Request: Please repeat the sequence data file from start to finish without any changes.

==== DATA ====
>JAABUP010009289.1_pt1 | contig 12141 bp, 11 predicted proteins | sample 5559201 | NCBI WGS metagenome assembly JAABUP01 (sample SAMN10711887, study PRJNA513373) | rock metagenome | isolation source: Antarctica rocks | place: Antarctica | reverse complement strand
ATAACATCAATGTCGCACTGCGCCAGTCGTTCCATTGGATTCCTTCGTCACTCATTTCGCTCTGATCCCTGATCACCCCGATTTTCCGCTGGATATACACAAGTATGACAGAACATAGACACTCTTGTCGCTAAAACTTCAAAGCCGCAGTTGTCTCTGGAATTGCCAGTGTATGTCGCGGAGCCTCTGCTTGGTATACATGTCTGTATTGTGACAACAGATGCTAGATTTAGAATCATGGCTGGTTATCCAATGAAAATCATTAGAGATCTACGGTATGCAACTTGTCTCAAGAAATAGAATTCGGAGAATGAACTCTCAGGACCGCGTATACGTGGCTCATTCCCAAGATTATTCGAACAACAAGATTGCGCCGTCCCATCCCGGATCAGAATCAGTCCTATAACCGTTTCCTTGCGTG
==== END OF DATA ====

>JAABUP010009289.1_pt1 | contig 12141 bp, 11 predicted proteins | sample 5559201 | NCBI WGS metagenome assembly JAABUP01 (sample SAMN10711887, study PRJNA513373) | rock metagenome | isolation source: Antarctica rocks | place: Antarctica | reverse complement strand
ATAACATCAATGTCGCACTGCGCCAGTCGTTCCATTGGATTCCTTCGTCACTCATTTCGCTCTGATCCCTGATCACCCCGATTTTCCGCTGGATATACACAAGTATGACAGAACATAGACACTCTTGTCGCTAAAACTTCAAAGCCGCAGTTGTCTCTGGAATTGCCAGTGTATGTCGCGGAGCCTCTGCTTGGTATACATGTCTGTATTGTGACAACAGATGCTAGATTTAGAATCATGGCTGGTTATCCAATGAAAATCATTAGAGATCTACGGTATGCAACTTGTCTCAAGAAATAGAATTCGGAGAATGAACTCTCAGGACCGCGTATACGTGGCTCATTCCCAAGATTATTCGAACAACAAGATTGCGCCGTCCCATCCCGGATCAGAATCAGTCCTATAACCGTTTCCTTGCGTG